1 Sept 2019
Barely a blip in the global economy 30 years ago, China transformed into the world’s growth engine by becoming its manufacturing plant. The Middle Kingdom2 is now in its second great transformation, characterised by a shift from volume to value and quantity to quality. If successful, China’s emergence promises to reshape the world order in ways the West has only just begun to appreciate.
In this paper, we analyse China from an asset allocator’s perspective. Specifically, we:
Finally, we apply a well-known asset allocation framework (the Black-Litterman model) to illustrate how China’s emergence as a developed economic super-power might change a typical investment portfolio.
1 Chinese Proverb: English translation: “Dig the well before you are thirsty”. Here 未雨 (wèiyǔ) means before it rains. 未 (wèi) usually refers to something in the future, so in this case the rain. 绸缪 (chóumóu) means to bind something with silk.
So the proverb literally means repair (bind with silk) your house before the rain comes.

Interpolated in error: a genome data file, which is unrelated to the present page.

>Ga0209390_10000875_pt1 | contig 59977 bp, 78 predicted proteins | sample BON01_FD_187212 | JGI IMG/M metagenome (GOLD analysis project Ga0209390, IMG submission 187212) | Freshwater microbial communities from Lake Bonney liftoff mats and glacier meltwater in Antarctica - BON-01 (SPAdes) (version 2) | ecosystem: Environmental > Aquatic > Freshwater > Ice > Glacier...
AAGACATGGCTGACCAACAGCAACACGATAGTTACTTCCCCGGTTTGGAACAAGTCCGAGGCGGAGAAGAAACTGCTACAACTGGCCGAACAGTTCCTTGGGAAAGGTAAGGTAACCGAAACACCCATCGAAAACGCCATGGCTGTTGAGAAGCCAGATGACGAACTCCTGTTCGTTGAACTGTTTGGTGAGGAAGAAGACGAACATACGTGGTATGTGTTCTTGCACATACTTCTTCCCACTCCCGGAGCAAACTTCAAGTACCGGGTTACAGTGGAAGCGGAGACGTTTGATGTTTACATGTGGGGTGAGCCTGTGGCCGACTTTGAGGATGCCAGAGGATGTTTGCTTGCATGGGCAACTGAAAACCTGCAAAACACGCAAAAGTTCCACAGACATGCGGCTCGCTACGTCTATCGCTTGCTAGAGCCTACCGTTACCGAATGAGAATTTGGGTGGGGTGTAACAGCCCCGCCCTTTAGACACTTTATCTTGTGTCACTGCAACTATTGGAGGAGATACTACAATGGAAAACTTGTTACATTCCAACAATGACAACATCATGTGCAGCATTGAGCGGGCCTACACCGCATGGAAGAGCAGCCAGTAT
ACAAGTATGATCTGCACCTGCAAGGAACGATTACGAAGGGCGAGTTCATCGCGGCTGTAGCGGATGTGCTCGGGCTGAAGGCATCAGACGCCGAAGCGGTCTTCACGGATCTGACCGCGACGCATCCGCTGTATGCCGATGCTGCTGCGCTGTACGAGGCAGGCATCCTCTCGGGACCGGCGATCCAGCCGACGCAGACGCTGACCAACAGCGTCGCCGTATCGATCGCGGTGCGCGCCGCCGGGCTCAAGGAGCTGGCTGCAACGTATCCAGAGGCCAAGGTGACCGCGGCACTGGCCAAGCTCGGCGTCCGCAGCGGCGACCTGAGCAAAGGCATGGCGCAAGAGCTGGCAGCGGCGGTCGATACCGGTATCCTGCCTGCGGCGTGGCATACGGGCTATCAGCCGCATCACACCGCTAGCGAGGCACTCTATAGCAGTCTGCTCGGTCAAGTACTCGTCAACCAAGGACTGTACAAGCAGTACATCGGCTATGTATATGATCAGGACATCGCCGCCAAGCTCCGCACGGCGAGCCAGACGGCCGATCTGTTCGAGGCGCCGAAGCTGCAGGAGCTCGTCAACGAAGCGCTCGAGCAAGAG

2 The term ‘Middle Kingdom’ is a translation of a historical name for China used by the Chinese. Conceptually it means the Chinese saw their country as central.
Specific risk: Emerging market (inc. China): These markets carry a higher risk of financial loss than more developed markets as they may have less developed legal, political, economic or other systems.
All investments carry the risk of capital loss. The value of investments, and any income generated from them, can fall as well as rise and will be affected by changes in interest rates, currency fluctuations, general market conditions and other political, social and economic developments, as well as by specific matters relating to the assets in which the investment strategy invests. If any currency differs from the investor’s home currency, returns may increase or decrease as a result of currency fluctuations. Past performance is not a reliable indicator of future results.